“What needs to be remembered is that, as soon as you revalue all the assets in the same asset class, you’re effectively stuck with it. So when everything eventually settles down, a client can’t turn around and say ‘forget the revaluation model’ because you can only change an accounting policy if it results in more relevant and reliable financial information being presented in the financial statements.”

A problematic solution

Collings is steadfast in his belief that inflation accounting was not the answer to the current financial woes the UK is currently experiencing, noting that many older accountants he had spoken to “don’t like it and they don’t want to see a return of it.”

Collings was also keen to note that while the theory behind the application of inflation accounting may seem sound, he believed that in practice “it would be problematic for quite a lot of practitioners”.

Collings also felt confident that, while the current figures aren’t pretty, the return of inflation accounting is unlikely to be on the horizon. However, with the government currently in disarray and inflation continuing to rise, he noted that anything could happen. 

“It’s all really unprecedented, with the cost of living, fuel prices and everything else. It’s just a waiting game at the moment.”

Looking for more information on the hot-button topic that is inflation? On our newest episode of Any Answers Live, we’ll find out how the frozen thresholds and rising inflation is affecting small businesses and what accountancy firms are doing to help their struggling clients. 

Replies (10)

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By listerramjet
07th Jul 2022 10:38

given the sorts of prediction we have being seeing then this is somewhat premature! Beyond the implications for going concern, what would be the point?

Thanks (3)
By tedbuck
07th Jul 2022 11:05

It was pointless then and would be pointless now. Just another excuse for the accounting standards people to add more misery to our lives so that they can polish their egos.

When I started in this game many years ago a set of accounts for a Ltd Company was about 4 pages and could be understood by the client. Now it's about 13 pages of gobbledygook which most clients have to be guided through so they know which pages to look at.

That's progress?

In my book it's nonsense just an exercise in trying to tick boxes. Just like the certificates which we are ordered to put in the accounts. Unprintable opinions on those.

Progress again?

As for PLC accounts - what percentage of shareholders is going to wade though 50 pages of self congratulatory rubbish? They just look at the bottom line and the dividend - if, of course they can find them.

More progress?

Glad I'm going to be out of it soon! Roll on the day.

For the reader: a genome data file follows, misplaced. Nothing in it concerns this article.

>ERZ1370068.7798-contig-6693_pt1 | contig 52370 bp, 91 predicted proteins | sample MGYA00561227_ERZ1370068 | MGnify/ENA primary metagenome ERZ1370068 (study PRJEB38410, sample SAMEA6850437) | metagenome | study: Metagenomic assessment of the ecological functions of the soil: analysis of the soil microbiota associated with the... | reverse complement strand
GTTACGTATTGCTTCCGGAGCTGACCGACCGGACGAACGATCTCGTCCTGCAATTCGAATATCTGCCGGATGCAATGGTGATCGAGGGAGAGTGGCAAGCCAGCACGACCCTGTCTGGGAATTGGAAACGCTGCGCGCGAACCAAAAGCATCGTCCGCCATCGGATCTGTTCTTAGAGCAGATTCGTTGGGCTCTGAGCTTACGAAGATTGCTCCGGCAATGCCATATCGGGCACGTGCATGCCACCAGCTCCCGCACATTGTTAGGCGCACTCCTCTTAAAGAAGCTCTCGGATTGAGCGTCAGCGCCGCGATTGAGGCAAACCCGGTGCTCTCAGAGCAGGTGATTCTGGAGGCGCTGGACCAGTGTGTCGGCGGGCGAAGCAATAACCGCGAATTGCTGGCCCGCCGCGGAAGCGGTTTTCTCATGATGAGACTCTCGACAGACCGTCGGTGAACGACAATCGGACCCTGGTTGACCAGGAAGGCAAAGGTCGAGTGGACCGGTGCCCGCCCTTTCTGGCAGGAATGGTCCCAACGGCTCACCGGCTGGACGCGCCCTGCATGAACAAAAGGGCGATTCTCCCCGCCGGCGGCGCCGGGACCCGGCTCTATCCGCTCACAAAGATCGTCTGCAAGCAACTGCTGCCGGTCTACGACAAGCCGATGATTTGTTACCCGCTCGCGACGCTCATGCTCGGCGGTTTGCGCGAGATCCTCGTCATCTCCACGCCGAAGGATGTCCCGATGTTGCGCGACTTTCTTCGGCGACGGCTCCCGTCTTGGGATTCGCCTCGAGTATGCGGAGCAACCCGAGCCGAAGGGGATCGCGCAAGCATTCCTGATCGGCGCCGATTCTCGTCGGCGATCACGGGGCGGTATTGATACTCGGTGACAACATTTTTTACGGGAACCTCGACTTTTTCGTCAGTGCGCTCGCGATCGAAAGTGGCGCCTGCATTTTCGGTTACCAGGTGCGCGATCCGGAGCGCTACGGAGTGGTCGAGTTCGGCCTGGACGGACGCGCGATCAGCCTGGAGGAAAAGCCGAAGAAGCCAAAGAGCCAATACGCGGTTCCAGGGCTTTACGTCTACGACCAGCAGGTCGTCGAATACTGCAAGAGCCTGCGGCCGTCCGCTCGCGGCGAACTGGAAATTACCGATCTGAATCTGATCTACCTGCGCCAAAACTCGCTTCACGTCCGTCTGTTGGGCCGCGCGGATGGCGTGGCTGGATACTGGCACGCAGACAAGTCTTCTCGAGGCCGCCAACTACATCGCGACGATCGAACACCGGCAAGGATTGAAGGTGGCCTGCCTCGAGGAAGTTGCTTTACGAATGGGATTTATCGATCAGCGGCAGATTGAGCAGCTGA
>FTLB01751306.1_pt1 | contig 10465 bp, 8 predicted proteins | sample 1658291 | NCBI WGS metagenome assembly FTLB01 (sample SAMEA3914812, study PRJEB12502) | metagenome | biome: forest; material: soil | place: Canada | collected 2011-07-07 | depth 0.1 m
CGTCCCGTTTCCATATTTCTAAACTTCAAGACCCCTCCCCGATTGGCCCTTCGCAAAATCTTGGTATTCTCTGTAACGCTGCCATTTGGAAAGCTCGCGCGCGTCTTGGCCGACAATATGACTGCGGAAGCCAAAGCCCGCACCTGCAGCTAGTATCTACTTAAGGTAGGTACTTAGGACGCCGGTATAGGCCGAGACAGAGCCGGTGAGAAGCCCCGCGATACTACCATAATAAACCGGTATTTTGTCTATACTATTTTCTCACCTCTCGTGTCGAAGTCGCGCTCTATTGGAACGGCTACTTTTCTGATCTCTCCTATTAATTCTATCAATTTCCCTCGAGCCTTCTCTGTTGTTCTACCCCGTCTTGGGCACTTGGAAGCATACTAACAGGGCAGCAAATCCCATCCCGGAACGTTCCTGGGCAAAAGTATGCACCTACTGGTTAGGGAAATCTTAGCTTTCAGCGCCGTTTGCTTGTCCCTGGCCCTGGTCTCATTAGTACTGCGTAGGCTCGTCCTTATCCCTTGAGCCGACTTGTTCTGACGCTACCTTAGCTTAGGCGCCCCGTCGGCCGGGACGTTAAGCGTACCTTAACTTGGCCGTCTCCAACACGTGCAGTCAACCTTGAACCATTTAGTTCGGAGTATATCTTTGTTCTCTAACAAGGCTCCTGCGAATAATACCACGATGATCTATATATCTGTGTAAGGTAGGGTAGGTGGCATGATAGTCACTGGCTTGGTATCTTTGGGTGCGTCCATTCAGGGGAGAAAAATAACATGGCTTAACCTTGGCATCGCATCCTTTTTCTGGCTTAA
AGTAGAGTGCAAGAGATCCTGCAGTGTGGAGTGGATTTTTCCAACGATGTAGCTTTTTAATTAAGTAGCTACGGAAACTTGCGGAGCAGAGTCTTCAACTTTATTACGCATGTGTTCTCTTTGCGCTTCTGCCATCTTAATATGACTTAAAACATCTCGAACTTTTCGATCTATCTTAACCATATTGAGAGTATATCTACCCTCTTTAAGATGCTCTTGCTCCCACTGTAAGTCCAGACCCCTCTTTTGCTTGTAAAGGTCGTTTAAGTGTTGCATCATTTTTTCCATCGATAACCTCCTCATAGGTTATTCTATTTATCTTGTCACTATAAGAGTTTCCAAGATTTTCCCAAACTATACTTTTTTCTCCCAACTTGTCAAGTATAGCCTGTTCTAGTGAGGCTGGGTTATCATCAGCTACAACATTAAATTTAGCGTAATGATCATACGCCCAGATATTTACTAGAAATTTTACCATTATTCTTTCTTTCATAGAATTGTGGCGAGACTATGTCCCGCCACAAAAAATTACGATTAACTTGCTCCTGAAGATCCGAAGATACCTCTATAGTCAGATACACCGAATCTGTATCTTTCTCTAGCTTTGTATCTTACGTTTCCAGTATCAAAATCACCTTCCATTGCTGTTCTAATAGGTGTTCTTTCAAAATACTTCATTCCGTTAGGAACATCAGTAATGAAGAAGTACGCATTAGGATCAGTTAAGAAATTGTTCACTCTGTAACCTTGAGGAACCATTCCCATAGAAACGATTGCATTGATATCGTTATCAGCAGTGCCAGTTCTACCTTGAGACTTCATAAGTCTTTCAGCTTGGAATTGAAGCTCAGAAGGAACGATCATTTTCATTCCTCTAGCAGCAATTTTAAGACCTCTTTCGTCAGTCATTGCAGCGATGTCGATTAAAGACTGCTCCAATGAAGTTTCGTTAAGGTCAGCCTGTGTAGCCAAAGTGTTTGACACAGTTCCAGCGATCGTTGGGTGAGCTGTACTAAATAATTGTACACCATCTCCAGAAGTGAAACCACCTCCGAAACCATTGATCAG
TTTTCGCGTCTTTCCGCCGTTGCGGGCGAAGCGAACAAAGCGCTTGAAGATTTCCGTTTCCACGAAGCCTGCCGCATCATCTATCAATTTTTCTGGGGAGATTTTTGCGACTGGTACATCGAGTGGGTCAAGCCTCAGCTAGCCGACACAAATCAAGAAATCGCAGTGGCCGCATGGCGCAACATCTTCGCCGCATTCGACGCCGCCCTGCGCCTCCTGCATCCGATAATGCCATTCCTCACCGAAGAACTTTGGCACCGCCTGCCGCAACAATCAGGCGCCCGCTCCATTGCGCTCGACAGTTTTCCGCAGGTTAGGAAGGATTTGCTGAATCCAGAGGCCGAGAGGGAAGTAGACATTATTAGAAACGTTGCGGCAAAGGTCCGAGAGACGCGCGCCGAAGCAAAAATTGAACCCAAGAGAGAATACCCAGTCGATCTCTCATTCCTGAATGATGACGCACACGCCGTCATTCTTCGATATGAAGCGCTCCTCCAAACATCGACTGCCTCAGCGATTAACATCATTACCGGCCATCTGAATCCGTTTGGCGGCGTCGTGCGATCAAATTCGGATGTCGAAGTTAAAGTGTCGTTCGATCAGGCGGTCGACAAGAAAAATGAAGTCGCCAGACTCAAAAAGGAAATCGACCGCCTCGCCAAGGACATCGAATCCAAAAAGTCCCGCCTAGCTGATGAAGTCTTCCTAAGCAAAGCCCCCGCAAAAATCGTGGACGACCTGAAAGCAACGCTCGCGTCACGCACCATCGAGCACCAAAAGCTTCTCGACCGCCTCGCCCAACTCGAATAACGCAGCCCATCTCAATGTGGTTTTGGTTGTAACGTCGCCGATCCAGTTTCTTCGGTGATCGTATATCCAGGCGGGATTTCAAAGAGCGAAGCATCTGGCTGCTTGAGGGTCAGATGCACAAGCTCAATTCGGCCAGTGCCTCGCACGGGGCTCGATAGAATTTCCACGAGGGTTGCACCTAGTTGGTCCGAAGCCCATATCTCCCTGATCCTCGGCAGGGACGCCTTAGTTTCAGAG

Thanks (1)
Replying to tedbuck:
By minkie
07th Jul 2022 11:24

As a newly appointed senior at the time I remember having to apply inflation accounting. I did the calculations but never understood it or why it was of any use.
I suppose it kept somebody in a job !!!

Thanks (0)
Replying to tedbuck:
07th Jul 2022 12:05

13 pages, thats childs play. Mine is 39 pages long, and we are £10m top line and less than 100 employees manufacturer.

Thanks (0)
Replying to SJH-ADVDIPMA:
By Paul Crowley
14th Jul 2022 13:48

Less is more
Have you heard of exception reporting?
That many pages on that small a company really is pointless
The important stuff gets lost in pointless detail
Accounts are about accounting to the relevant parties about the stewardship of the company

Thanks (0)
By Paul Crowley
07th Jul 2022 16:02

Deja Vu

Thanks (0)
07th Jul 2022 16:26

God I hope not ! - worst part of accountancy exams that I ever experienced

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By Hugo Fair
07th Jul 2022 20:17

Same answer as last week ... Nah!

Thanks (1)
By paul.benny
07th Jul 2022 21:14

Thia article is just clickbait.

Inflation is now 10% and not expected to persist at that level for long. Current Cost Accounting was devised when we had *sustained* inflation of well above that.

Thanks (0)
11th Jul 2022 13:30

To be honest this was a throwaway remark - I would be very surprised if it came back.
That being said other responders seem to be trusting in the financial predictions and basing their responses (as the responses in the article above have) on the current and predicted levels of inflation.
The original article I commented on mentioned inflation was predicted to hit 11% by the end of the year which I felt was optimistic (my opinion), if inflation were to hit 16-17% for example by the end of the year you would be comparing figures in accounts prepped to say November 2022 with comparative figures where inflation was circa 5%.
I guess we have to wait and see how it plays out.

Thanks (0)